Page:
Agarwal further submitted that he agreed with the need of investigation and the powers of IO, but pointed out that every citizen of this country is protected by the judicial organ, the first level of the said protection is at the level of ‘Ilaka Magistrate’.
He added that the petitioners are under the protective umbrella of Ilaka Magistrate, where they reside. Further, they are under the protective umbrella of the High Court of appropriate jurisdiction, pursuant to this, an accused is taken in front of the Judicial Magistrate with jurisdiction of the place, where he is picked up from, as that court is responsible for the well-being of the accused.
“No Executive authority can demand, as a matter of right, that I pick myself up, unclothed from protection and come to a foreign place. It is as foreign to me, wheter it is 2 K.M, 20 K.M or 2000 K.M.”
Mr. Agarwal is to continue his submissions, when the matter is next taken up by the Delhi High Court.
Abhishek summoned thrice by ED
Abhishek had been summoned by ED for the third time on September 21. He has previously responded to the first summon and was quizzed for nine hours on September 6 in New Delhi. He could not respond to the second summon, as only a one-day notice was issued to him.
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At the outset, CBI, Kolkata had registered a First Information Report in November last year, on the allegations that an illegal coal pilferage was taking place at the Eastern Coalfield Ltd Mines in the area of West Bengal. During investigation into the matter, it was revealed that Abhishek, along with West Bengal PWD and Law Minister Moloy Ghatak, had received kick-backs from funds obtained in the alleged illegal mining scandal.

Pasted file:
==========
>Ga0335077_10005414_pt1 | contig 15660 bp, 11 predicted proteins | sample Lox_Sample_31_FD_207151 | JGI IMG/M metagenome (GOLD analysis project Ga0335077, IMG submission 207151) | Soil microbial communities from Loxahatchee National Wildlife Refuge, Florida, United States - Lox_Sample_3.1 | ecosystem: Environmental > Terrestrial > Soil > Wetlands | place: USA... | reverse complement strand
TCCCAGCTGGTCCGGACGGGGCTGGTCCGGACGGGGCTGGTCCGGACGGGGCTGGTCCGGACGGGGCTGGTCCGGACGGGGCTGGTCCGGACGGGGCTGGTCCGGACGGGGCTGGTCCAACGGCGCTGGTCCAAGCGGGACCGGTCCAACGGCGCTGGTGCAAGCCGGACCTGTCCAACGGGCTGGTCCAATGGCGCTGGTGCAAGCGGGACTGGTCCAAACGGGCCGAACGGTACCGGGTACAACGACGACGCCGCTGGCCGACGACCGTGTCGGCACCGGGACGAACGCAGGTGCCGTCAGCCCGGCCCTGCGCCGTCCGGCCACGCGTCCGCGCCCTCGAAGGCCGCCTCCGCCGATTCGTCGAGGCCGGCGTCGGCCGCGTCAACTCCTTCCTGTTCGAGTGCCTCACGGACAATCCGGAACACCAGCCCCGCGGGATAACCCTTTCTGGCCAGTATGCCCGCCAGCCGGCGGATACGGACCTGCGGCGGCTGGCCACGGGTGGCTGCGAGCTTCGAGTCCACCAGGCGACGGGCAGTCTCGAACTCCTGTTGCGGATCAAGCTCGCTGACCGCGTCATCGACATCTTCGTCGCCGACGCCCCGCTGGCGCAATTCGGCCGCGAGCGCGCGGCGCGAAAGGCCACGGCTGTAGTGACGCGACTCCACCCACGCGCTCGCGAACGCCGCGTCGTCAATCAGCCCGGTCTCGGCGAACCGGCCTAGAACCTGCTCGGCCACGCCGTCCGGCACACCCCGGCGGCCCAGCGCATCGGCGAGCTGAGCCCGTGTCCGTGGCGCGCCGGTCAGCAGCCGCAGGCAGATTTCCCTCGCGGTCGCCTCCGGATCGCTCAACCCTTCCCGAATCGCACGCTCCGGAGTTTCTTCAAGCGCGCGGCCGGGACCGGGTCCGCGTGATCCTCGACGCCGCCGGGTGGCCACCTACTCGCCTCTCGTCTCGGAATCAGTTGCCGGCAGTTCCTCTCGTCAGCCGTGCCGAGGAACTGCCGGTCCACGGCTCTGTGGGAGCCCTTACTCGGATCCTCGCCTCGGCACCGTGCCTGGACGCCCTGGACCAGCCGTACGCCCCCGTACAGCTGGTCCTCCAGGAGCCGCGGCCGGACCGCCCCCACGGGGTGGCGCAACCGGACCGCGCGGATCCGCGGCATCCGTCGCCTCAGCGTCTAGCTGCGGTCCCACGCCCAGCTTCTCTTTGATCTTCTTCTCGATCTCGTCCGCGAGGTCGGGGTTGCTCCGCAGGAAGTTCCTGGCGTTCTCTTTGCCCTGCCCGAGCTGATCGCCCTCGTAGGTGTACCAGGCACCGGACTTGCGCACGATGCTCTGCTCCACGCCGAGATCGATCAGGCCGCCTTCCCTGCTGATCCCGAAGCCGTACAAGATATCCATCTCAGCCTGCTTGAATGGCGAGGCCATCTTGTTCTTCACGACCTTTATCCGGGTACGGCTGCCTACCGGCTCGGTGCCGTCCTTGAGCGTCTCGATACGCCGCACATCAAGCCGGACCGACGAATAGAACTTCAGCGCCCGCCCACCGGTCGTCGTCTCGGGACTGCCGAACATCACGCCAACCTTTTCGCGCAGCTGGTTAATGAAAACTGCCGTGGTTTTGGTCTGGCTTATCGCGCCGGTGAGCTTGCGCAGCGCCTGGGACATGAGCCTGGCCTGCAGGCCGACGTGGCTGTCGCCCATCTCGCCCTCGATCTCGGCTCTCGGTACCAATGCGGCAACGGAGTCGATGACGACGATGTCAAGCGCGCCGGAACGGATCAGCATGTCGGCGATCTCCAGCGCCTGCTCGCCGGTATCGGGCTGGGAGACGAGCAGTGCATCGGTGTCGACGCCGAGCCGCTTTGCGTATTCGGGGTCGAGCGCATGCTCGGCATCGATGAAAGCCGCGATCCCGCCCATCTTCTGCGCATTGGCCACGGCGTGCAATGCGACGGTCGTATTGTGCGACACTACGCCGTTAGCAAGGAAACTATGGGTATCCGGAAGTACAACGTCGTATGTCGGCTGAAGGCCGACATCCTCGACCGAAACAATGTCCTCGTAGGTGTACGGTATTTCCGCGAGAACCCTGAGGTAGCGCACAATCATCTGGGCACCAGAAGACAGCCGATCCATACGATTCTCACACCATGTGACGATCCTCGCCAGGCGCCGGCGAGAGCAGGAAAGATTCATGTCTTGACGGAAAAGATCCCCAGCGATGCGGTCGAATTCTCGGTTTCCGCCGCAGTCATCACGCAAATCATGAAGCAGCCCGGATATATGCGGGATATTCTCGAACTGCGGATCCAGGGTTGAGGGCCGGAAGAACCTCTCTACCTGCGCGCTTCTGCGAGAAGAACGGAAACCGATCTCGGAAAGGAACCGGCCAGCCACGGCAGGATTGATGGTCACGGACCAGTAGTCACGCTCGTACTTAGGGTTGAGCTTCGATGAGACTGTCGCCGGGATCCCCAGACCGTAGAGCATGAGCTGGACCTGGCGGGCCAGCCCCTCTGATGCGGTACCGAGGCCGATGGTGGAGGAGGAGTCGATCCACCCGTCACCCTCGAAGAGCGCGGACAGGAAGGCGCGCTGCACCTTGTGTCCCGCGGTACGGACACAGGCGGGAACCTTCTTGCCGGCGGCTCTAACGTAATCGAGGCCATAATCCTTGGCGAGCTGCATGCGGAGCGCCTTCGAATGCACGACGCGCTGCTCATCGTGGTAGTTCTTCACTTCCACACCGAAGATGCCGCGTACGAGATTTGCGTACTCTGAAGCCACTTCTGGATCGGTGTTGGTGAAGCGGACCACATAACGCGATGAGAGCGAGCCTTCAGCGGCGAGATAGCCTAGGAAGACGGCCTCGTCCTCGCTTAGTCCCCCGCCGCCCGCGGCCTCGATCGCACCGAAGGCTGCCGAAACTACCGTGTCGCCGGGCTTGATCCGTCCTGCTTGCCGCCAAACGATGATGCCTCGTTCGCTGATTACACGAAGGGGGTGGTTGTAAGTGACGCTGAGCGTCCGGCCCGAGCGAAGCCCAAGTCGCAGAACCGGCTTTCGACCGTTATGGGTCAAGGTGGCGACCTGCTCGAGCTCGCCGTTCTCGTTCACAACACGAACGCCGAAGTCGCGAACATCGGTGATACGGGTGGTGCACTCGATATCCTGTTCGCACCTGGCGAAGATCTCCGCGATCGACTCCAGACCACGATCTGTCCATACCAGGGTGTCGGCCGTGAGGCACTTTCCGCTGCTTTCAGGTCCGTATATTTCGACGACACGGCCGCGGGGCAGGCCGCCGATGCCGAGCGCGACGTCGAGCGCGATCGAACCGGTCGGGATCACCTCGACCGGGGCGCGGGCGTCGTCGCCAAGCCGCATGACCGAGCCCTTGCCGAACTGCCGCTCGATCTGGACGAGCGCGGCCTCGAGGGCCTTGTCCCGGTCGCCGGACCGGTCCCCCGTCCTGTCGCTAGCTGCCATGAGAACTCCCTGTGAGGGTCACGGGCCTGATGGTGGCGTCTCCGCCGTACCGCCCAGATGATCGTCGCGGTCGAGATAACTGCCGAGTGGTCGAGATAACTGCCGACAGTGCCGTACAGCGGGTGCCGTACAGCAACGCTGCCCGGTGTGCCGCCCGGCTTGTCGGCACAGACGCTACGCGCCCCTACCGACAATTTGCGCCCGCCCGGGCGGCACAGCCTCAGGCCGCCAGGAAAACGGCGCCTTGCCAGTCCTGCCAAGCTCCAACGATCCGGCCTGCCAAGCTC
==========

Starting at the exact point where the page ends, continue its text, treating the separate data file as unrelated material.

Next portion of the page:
The petition filed by Abhishek further sought directions to the ED, not to issue summons to the petitioners for their appearance and not compel the petitioners to join the investigation in the West Bengal Coal Scam case.
The petition averred that Banerjee and his wife have neither been named in the CBI FIR, nor in the complaint filed by ED under Section 45 of the Prevention of Money Laundering Act (PMLA), 2002. Further, the petition contended that the Head of Investigative Unit of ED has no jurisdiction to assume investigative powers in respect of allegations of money laundering arising in respect of the scheduled offence, as the same could only have been investigated into by the concerned zonal office at Kolkata.
The petition further alleged that ED was carrying out a biased investigation and is selectively leaking information to the media with the intent of harming the reputation of Banerjee.
“The petitioners further have serious apprehensions about the fairness of the investigation being conducted by the Respondent, owing to the fact that the Respondent is adopting a pick and choose attitude with respect to certain persons and is giving undue benefit of protection to complicit individuals and in return extracting false, baseless and malicious statements from them. The Respondent agency is also selectively leaking information to the media with the intent of harming the reputation of the petitioners and encouraging a media trial, the details of which are further elaborated in the accompanying petition, in order to falsely embroil the petitioners in baseless and scandalous allegations. The petitioners, therefore, have a genuine apprehension of being coerced, threatened and falsely implicated in the instant case,”
-added the plea. The matter has been listed for further hearing on October 1.